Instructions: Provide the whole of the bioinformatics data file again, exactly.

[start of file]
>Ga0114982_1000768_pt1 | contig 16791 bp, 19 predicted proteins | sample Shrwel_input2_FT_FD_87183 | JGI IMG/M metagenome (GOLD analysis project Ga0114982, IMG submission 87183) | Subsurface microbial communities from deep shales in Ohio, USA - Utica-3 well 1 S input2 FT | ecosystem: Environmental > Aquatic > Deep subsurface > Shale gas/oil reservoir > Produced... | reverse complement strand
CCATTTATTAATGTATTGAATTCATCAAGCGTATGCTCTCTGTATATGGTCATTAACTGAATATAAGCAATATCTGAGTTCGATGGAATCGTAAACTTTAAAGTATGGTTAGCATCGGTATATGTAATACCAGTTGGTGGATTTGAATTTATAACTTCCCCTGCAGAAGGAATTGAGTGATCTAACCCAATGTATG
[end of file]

>Ga0114982_1000768_pt1 | contig 16791 bp, 19 predicted proteins | sample Shrwel_input2_FT_FD_87183 | JGI IMG/M metagenome (GOLD analysis project Ga0114982, IMG submission 87183) | Subsurface microbial communities from deep shales in Ohio, USA - Utica-3 well 1 S input2 FT | ecosystem: Environmental > Aquatic > Deep subsurface > Shale gas/oil reservoir > Produced... | reverse complement strand
CCATTTATTAATGTATTGAATTCATCAAGCGTATGCTCTCTGTATATGGTCATTAACTGAATATAAGCAATATCTGAGTTCGATGGAATCGTAAACTTTAAAGTATGGTTAGCATCGGTATATGTAATACCAGTTGGTGGATTTGAATTTATAACTTCCCCTGCAGAAGGAATTGAGTGATCTAACCCAATGTATG